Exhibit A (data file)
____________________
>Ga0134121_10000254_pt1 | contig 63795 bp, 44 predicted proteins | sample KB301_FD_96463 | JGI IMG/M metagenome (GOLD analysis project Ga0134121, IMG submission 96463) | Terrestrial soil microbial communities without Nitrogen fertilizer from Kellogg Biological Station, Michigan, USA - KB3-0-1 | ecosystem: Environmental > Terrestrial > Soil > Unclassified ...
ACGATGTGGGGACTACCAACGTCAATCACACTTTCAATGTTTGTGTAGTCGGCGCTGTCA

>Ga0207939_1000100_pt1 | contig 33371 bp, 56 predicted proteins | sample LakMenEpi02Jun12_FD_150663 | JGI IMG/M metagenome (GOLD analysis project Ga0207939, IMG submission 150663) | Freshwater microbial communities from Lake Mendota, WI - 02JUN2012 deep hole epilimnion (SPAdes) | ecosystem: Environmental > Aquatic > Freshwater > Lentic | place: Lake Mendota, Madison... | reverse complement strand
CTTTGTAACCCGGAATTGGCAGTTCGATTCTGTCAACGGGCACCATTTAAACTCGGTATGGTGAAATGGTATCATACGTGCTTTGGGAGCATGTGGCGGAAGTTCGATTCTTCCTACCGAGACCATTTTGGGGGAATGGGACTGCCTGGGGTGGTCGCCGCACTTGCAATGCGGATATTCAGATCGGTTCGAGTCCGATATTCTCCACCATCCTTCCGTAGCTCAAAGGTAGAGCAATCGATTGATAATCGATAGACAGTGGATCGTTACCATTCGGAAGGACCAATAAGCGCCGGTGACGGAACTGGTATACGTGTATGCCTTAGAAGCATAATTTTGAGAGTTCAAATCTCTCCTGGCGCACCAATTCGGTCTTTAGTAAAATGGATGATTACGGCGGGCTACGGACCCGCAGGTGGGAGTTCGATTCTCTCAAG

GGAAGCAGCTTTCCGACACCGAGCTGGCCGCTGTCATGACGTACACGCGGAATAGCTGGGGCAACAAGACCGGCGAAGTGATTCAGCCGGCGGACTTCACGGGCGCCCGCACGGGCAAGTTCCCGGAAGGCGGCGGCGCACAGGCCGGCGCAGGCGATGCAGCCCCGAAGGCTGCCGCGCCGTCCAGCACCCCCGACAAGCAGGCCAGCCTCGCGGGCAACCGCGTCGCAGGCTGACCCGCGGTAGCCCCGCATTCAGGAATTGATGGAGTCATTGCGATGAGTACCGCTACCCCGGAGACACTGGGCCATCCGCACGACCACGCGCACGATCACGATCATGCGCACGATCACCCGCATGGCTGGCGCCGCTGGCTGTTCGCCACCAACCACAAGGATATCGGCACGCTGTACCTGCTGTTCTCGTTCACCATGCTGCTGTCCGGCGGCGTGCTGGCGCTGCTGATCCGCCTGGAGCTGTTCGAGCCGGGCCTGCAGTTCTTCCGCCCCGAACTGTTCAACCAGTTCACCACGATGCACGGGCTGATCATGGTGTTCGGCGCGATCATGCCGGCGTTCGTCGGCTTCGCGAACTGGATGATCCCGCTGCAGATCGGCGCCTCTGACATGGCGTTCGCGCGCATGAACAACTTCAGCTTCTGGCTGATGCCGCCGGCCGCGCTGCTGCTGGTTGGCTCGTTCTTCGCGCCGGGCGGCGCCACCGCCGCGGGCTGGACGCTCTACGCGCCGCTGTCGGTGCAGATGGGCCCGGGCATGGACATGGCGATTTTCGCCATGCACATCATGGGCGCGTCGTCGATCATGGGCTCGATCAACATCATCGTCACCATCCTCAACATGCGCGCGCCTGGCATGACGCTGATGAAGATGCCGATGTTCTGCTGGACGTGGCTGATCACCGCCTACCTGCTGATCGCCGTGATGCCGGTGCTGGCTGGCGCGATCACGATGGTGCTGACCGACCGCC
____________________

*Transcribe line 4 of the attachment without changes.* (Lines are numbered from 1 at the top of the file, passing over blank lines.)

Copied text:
CTTTGTAACCCGGAATTGGCAGTTCGATTCTGTCAACGGGCACCATTTAAACTCGGTATGGTGAAATGGTATCATACGTGCTTTGGGAGCATGTGGCGGAAGTTCGATTCTTCCTACCGAGACCATTTTGGGGGAATGGGACTGCCTGGGGTGGTCGCCGCACTTGCAATGCGGATATTCAGATCGGTTCGAGTCCGATATTCTCCACCATCCTTCCGTAGCTCAAAGGTAGAGCAATCGATTGATAATCGATAGACAGTGGATCGTTACCATTCGGAAGGACCAATAAGCGCCGGTGACGGAACTGGTATACGTGTATGCCTTAGAAGCATAATTTTGAGAGTTCAAATCTCTCCTGGCGCACCAATTCGGTCTTTAGTAAAATGGATGATTACGGCGGGCTACGGACCCGCAGGTGGGAGTTCGATTCTCTCAAG